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The Economy and Markets Are Starting to Look Like 1994

(Bloomberg View) -- In testimony before Congress in February, Federal Reserve Chairman Jerome Powell said that some of the "headwinds" faced by the U.S. economy in recent years have turned into "tailwinds." I think he understated the issue: The boom in federal spending is more like a tailwind to a hurricane.

History offers few lessons on how to adjust monetary policy when there is an observed shift in factors that have retarded growth. The most recent, closest example is 1994, which turned out to be a terrible year for bonds, equities and the dollar. Back then, the headwinds of defense cutbacks, tax increases, balance-sheet strains and corporate restructurings began to wear off. However, there weren't any noticeable tailwinds.

Nonetheless, the strong rebound in economic growth that materialized over the course of 1994 along with the threat of faster inflation with real interest rates around zero was enough to scare policy makers into a series of tightening moves that pushed the federal funds rate up from 3 percent to 6 percent over the course of 15 months. That was a much bigger increase than anyone anticipated.

The Economy and Markets Are Starting to Look Like 1994

Today, there is a growing consensus that the economy will get a big boost from recent tax cuts and increases in government spending. Powell's testimony, where he also said that "fiscal policy has become more stimulative and foreign demand for U.S. exports is on a firmer trajectory," signals a major change in the focus of monetary policy. Consequently, the Fed may be compelled to shift away from an accommodative stance to achieve its policy objectives. Instead, it may move toward a neutral or even a restrictive stance at some point.

Determining how important the shift from headwinds to tailwinds is to the economic and policy outlook is no easy task. Yet changes in government spending offer transparency not often visible in other segments of the economy. For example, President Donald Trump signed a $1.3 trillion appropriation bill last week for fiscal year 2018. This provides the first installment of a two-year, $300 billion increase in defense and non-defense discretionary spending that was part of the budget resolution passed by Congress in February. Most of the money appropriated will feed directly into the government account of gross domestic product, and the rest indirectly into other parts.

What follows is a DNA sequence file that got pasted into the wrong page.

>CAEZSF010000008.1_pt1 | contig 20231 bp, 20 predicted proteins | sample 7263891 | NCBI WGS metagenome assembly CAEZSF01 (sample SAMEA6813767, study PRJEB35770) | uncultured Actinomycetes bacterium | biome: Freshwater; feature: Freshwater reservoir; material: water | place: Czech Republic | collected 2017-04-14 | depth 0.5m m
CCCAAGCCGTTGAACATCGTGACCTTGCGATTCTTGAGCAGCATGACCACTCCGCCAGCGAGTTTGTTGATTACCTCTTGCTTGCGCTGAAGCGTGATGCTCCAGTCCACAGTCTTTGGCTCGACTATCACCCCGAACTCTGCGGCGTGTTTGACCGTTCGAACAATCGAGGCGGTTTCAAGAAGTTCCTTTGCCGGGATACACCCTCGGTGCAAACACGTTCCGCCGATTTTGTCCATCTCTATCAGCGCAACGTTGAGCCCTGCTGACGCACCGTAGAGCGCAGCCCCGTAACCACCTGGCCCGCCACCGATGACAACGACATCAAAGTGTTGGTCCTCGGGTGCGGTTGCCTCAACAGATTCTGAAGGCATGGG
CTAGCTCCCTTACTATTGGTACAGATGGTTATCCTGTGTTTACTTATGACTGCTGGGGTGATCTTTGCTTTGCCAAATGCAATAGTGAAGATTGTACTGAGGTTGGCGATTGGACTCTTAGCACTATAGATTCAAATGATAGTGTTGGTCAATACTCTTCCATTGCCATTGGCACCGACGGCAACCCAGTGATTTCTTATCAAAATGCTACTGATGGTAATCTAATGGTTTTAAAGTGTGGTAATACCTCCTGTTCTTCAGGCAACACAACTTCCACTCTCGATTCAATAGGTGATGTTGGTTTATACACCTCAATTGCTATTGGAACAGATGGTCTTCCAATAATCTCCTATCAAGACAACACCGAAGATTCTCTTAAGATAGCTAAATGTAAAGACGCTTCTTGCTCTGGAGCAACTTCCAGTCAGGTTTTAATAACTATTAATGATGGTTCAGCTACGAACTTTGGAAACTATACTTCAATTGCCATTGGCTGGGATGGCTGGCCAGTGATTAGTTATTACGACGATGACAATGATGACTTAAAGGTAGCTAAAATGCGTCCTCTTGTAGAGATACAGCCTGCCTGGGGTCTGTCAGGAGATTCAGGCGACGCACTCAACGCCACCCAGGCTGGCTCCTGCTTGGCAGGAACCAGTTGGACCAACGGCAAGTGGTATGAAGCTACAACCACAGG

The Economy and Markets Are Starting to Look Like 1994

Perspective on the potential scale of the federal spending increase can be seen in a recent article on the president's budget published in the March Survey of Current Business by the Bureau of Economic Analysis. It indicated that federal spending in the GDP accounts in calendar-year 2018 would increase by $100 billion to $1.364 trillion, and by $40 billion in calendar 2019. The actual spending gains will be much larger because BEA's analysis is based on Trump's budget proposal. Congress, however, increased the administration's defense request by more than $50 billion and the non-military spending part by more than $100 billion for the two-year period.

All told, the projected increases in federal defense and non-defense spending for 2018 and 2019 will prove to be extremely large, averaging in nominal terms at least 6 percent to 8 percent per year, which would represent the largest increases since the early 1980s. And that would come on the heels of a six-year period in which nominal federal spending increased on average a mere 1 percent.

At some point, Fed policy makers will be forced to abandon their gradualism approach to policy and lift official rates faster and to higher levels than are seen in the "dot plot," pushing real rates close to the 2 percent area in the process. The focus of the financial markets at this moment is on the tariff announcements and the potential threat that a global trade war would have on the growth cycle. Yet the bigger threat to asset valuations will come from the tailwind pressures on official and market interest rates.

This column does not necessarily reflect the opinion of the editorial board or Bloomberg LP and its owners.

Joseph G. Carson is the former global director of economic research at AllianceBernstein.

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